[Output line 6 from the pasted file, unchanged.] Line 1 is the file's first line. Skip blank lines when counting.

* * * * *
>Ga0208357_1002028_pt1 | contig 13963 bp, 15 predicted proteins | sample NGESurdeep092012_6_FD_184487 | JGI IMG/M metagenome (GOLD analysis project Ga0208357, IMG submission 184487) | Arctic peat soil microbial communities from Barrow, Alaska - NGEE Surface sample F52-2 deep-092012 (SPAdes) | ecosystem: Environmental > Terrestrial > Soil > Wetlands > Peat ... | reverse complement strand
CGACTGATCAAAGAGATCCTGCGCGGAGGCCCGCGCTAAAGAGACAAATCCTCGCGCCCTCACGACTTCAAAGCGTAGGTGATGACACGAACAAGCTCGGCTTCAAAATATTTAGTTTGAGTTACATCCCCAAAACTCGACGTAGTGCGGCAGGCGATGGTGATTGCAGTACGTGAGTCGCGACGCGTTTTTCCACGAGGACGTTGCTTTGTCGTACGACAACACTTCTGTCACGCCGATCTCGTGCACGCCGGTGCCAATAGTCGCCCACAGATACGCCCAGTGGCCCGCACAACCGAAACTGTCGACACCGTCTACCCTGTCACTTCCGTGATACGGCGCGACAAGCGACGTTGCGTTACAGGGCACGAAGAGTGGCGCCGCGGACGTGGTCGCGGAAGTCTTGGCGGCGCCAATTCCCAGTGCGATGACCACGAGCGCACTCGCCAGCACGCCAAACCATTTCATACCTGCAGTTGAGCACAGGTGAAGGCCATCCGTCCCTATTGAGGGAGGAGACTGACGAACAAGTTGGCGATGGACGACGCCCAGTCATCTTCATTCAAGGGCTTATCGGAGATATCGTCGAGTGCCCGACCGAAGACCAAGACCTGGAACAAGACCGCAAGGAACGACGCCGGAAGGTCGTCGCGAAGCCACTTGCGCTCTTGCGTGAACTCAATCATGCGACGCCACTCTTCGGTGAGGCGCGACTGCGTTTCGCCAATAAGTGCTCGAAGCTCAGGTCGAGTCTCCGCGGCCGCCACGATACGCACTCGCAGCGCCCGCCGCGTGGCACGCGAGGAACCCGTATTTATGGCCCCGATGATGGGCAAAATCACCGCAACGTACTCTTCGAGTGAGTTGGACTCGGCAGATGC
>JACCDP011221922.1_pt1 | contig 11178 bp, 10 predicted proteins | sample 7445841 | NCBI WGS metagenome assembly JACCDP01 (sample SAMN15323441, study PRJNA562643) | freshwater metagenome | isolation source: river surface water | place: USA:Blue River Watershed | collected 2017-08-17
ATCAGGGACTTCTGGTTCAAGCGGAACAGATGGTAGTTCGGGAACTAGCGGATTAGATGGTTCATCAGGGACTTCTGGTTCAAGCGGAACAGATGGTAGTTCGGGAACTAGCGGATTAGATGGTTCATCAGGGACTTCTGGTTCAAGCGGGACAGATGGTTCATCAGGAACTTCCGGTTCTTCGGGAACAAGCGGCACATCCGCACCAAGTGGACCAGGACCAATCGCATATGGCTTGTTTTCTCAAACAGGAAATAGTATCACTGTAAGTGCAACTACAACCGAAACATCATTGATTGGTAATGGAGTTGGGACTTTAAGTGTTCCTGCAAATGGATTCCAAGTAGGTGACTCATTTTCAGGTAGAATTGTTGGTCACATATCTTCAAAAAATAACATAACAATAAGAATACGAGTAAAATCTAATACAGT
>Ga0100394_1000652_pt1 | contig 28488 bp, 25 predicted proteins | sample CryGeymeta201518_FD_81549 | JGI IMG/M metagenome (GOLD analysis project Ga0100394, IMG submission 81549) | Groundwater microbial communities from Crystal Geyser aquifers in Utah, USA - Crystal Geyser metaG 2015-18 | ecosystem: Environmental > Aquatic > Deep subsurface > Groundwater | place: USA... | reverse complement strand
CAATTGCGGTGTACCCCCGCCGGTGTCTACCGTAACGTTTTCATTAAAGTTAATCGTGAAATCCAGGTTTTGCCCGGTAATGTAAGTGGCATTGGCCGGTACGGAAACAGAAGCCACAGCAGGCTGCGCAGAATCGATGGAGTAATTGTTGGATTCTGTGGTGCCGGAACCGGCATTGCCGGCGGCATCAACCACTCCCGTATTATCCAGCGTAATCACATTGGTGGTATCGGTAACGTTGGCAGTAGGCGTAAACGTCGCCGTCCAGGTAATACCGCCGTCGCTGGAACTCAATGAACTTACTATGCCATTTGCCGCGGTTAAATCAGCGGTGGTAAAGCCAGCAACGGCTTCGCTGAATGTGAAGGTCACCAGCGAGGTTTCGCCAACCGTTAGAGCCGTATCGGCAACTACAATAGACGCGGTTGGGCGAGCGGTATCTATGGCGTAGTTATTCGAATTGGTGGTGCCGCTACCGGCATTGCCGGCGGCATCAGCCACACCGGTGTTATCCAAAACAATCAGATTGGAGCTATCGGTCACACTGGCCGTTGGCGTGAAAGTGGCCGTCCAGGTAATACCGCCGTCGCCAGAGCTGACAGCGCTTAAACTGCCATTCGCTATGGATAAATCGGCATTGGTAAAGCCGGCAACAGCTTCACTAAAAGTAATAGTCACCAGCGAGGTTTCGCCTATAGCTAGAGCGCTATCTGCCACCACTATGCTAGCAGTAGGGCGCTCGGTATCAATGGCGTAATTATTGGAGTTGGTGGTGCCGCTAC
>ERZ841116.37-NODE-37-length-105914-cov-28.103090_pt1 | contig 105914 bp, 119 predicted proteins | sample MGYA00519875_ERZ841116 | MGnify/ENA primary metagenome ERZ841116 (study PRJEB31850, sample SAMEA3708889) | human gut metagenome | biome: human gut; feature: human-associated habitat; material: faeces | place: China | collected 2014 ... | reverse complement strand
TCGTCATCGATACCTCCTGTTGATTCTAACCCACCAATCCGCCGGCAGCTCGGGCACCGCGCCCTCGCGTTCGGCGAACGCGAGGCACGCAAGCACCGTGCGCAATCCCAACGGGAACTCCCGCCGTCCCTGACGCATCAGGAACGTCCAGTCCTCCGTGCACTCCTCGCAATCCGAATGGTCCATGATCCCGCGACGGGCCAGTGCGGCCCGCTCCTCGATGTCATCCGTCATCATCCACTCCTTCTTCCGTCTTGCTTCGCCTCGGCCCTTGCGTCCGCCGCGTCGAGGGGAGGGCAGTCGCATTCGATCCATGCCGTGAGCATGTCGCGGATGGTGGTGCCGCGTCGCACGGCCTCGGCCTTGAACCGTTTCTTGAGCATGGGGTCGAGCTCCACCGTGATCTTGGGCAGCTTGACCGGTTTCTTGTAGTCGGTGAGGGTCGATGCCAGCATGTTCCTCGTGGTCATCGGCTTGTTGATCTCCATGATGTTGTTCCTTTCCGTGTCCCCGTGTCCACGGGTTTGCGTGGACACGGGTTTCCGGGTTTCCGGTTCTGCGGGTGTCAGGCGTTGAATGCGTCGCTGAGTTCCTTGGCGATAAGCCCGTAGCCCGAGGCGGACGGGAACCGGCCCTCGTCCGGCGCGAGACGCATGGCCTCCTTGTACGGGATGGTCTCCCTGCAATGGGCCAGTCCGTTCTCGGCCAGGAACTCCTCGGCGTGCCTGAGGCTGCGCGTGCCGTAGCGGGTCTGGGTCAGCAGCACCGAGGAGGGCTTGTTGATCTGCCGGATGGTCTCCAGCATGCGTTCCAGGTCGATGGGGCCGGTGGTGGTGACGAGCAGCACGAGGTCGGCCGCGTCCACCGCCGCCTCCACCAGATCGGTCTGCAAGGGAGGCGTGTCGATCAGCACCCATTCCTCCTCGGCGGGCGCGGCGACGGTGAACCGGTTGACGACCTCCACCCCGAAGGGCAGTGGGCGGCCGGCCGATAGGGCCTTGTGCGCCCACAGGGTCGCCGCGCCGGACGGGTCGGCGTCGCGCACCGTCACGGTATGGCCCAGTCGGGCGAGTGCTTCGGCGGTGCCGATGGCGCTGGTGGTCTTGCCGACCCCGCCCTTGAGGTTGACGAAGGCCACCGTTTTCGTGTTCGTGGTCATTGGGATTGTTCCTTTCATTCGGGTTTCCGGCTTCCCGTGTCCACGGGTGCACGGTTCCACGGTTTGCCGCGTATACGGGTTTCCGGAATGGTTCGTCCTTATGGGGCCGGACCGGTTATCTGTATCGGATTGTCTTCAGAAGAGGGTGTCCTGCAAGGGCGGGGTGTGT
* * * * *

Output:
CAATTGCGGTGTACCCCCGCCGGTGTCTACCGTAACGTTTTCATTAAAGTTAATCGTGAAATCCAGGTTTTGCCCGGTAATGTAAGTGGCATTGGCCGGTACGGAAACAGAAGCCACAGCAGGCTGCGCAGAATCGATGGAGTAATTGTTGGATTCTGTGGTGCCGGAACCGGCATTGCCGGCGGCATCAACCACTCCCGTATTATCCAGCGTAATCACATTGGTGGTATCGGTAACGTTGGCAGTAGGCGTAAACGTCGCCGTCCAGGTAATACCGCCGTCGCTGGAACTCAATGAACTTACTATGCCATTTGCCGCGGTTAAATCAGCGGTGGTAAAGCCAGCAACGGCTTCGCTGAATGTGAAGGTCACCAGCGAGGTTTCGCCAACCGTTAGAGCCGTATCGGCAACTACAATAGACGCGGTTGGGCGAGCGGTATCTATGGCGTAGTTATTCGAATTGGTGGTGCCGCTACCGGCATTGCCGGCGGCATCAGCCACACCGGTGTTATCCAAAACAATCAGATTGGAGCTATCGGTCACACTGGCCGTTGGCGTGAAAGTGGCCGTCCAGGTAATACCGCCGTCGCCAGAGCTGACAGCGCTTAAACTGCCATTCGCTATGGATAAATCGGCATTGGTAAAGCCGGCAACAGCTTCACTAAAAGTAATAGTCACCAGCGAGGTTTCGCCTATAGCTAGAGCGCTATCTGCCACCACTATGCTAGCAGTAGGGCGCTCGGTATCAATGGCGTAATTATTGGAGTTGGTGGTGCCGCTAC